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Alphonso Johnson

Jazz Rock/Fusion

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Alphonso Johnson Spellbound album cover
2.14 | 3 ratings | 1 reviews | 0% 5 stars

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Studio Album, released in 1977

Songs / Tracks Listing

Summer Solstice (First Movement) 1:31
Follow Your Heart 4:41
Bahama Mama 4:07
Nomads 4:57
Moonlight Conversation 2:56
Face Blaster 4:13
Feelings Are ...(The Hardest Words To Say) 5:08
Earthtales Suite 8:51

Line-up / Musicians

Backing Vocals - Bayeté , Michaela Carey
Drums, Cymbals, Percussion [Electronic], Gong, Bells [Hand], Percussion [Wind Chimes] - David Igelfeld
Guitar - Pat Thrall
Guitar [12-string, 6-string Electric] - Kevin Shireve
Piano [Steinway Grand], Electric Piano [Fender Rhodes], Synthesizer [Arp 2600, Arp Omni, Mini-moog], Clavinet [Hohner D-6] - Clyde Criner
Producer, Chapman Stick, Bass, Drums [Steel], Vocals, Backing Vocals, Synthesizer [Bass Pedal] - Alphonso Johnson

Releases information

LP: Epic JE 34869 (US), Epic EPC 82197 (Netherlands),Epic S EPC 82197 (UK),

Thanks to snobb for the addition
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ALPHONSO JOHNSON Spellbound ratings distribution

(3 ratings)
Essential: a masterpiece of progressive rock music(0%)
Excellent addition to any prog rock music collection(33%)
Good, but non-essential (33%)
Collectors/fans only (33%)
Poor. Only for completionists (0%)

ALPHONSO JOHNSON Spellbound reviews

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Collaborators/Experts Reviews

Review by Sean Trane
2 stars 2.5 stars really

Third and last album (for the 70's anyway) from the ex-Weather report bassist Alphonso Johnson, this time helped out by from what it looks like a set-group (this might have been a regular band, maybe they even toured) and in the reduced guest list, only Pat Thrall (future Pat Travers Band and Glen Hughes) rings a bell to yours truly. A rather boring photo, but showing the Chapman graces the album's cover.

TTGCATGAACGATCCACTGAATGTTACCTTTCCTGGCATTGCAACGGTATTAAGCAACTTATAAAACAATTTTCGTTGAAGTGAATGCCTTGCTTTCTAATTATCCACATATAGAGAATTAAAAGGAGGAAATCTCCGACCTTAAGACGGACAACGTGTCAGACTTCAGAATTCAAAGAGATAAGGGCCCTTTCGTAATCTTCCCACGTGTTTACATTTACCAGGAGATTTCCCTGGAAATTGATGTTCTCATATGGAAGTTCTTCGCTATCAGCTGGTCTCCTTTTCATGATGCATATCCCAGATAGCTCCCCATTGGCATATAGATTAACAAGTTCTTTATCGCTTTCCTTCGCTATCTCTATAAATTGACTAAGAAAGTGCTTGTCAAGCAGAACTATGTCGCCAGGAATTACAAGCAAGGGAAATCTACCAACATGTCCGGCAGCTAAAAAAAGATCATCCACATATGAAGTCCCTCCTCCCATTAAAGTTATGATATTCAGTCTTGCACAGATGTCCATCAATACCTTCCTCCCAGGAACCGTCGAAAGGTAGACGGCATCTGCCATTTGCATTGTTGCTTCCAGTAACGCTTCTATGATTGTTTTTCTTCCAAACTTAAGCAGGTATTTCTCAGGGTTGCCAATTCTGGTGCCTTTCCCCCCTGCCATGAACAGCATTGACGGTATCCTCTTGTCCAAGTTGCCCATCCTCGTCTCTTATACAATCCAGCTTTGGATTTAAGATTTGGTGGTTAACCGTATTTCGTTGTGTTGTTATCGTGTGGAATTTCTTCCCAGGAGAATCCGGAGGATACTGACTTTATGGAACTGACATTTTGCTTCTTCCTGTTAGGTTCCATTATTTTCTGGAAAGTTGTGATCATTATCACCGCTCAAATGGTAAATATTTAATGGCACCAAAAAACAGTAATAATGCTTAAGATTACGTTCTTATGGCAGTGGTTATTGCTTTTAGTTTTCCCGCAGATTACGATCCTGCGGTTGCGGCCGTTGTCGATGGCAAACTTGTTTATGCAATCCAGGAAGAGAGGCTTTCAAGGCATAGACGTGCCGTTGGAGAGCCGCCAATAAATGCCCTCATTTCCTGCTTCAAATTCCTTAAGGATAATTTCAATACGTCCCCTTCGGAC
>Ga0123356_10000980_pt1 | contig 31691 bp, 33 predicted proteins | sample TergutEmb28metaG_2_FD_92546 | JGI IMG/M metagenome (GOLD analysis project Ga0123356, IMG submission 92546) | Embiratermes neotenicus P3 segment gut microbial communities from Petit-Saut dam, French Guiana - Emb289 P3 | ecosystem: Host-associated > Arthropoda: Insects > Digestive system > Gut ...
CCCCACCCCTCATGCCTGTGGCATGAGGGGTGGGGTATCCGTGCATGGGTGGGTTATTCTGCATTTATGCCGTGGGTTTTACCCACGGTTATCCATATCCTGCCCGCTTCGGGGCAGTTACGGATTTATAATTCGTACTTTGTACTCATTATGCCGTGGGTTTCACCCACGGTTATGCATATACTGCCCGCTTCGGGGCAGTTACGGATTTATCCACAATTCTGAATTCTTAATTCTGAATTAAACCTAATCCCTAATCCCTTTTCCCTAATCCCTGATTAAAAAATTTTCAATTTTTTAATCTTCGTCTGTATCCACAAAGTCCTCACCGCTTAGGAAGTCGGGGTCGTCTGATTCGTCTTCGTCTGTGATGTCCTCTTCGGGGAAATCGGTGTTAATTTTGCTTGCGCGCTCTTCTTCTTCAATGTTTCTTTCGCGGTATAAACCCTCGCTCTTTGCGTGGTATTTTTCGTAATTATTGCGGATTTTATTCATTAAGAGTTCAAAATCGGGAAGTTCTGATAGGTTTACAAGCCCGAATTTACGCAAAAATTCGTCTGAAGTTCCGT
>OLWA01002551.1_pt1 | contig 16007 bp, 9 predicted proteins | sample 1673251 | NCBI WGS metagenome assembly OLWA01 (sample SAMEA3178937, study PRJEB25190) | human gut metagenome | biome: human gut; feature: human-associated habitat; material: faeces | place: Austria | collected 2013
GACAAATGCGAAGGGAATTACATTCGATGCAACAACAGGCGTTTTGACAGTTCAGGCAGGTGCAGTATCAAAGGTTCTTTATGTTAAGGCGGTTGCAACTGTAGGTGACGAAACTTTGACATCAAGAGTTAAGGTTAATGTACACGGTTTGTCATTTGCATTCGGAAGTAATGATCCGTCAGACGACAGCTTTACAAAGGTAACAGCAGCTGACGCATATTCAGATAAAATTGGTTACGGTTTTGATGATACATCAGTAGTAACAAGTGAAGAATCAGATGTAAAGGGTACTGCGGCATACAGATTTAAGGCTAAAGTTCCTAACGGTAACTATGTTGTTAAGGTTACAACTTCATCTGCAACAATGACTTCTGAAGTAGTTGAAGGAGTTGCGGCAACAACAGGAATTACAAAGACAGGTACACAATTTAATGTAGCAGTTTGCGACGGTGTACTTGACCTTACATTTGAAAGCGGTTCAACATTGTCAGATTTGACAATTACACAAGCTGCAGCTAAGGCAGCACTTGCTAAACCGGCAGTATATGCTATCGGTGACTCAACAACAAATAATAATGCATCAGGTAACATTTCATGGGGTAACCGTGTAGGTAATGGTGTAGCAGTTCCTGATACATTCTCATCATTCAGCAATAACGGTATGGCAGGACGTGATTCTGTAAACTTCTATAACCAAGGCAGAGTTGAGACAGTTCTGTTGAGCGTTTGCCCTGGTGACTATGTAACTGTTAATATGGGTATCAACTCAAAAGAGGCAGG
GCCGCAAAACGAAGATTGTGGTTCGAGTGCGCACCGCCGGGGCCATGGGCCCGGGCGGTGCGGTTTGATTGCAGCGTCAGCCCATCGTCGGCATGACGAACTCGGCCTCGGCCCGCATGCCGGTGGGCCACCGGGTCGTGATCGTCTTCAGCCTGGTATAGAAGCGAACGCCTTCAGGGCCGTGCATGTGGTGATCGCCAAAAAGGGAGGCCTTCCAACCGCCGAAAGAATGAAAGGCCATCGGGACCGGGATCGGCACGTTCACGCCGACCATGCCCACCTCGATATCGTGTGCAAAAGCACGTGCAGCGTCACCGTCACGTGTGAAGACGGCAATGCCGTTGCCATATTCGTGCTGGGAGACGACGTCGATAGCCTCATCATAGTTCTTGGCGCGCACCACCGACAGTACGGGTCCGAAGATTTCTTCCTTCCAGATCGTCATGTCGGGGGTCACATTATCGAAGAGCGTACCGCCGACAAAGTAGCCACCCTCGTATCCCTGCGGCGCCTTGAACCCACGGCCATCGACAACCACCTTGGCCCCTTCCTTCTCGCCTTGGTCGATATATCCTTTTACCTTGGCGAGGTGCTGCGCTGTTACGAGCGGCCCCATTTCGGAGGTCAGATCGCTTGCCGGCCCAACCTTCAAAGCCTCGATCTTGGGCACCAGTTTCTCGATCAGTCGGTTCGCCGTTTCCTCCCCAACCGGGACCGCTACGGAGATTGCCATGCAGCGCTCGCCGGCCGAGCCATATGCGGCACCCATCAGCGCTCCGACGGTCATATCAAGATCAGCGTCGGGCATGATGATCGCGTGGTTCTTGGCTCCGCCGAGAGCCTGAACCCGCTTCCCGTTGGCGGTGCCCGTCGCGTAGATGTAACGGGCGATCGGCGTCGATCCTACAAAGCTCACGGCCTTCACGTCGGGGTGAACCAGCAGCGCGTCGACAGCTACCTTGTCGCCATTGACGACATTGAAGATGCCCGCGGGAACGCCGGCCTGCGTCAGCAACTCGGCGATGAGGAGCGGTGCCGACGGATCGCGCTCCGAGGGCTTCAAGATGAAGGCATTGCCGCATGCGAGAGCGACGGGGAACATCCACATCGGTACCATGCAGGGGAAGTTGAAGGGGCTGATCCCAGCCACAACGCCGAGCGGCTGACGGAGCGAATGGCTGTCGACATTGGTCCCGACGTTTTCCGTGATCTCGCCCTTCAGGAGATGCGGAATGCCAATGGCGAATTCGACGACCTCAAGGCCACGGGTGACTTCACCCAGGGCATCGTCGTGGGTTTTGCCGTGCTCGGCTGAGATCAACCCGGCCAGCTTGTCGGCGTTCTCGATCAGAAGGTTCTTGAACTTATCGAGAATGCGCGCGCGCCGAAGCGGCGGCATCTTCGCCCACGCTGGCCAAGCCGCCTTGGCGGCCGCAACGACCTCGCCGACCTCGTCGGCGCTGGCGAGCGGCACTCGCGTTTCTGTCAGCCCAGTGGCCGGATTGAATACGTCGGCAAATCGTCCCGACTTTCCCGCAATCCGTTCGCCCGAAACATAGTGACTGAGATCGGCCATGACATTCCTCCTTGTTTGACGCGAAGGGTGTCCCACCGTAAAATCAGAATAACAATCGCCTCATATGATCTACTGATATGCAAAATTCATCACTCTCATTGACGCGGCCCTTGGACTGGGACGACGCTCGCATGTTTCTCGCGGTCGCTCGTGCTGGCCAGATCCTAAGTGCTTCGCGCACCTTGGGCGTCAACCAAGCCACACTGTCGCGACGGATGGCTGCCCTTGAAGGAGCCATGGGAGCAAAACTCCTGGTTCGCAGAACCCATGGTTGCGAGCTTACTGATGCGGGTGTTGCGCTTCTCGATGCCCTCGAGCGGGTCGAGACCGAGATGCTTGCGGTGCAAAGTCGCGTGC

If Johnson appears with that now-famous Chapman stickon the cover, the least we can say is that it is all over this album as well >> it can even serve as a demo for the instrument makers.. The first half has three sung tunes, which is generally not good news in jazz-rock, but then again, most of the tracks on that album don't really qualify as such (funky jazz-funk at most ;o))). Nothing really transcendental or even remotely interesting on this side. Musically, this album is all over the map, a bit like the other two, but again there are four sung tracks, even if the sidelong suite Earthtales only gets a couple lines, twice. Don't get your hopes up to high about it though?. The first half is downright boring (nothing exciting happening), but around the 2/3 mark, it does get more exciting as they all crank up the volume and passed on the third gear? there are good moments in there, but unfortunately a bit tempered by disputable synth sounds of the late-70's. Just like his other two 70's albums, this is hardly essential (except for the Chapman stick), and if you want to discover his works, I suggest you start with Yesterday's Dream.

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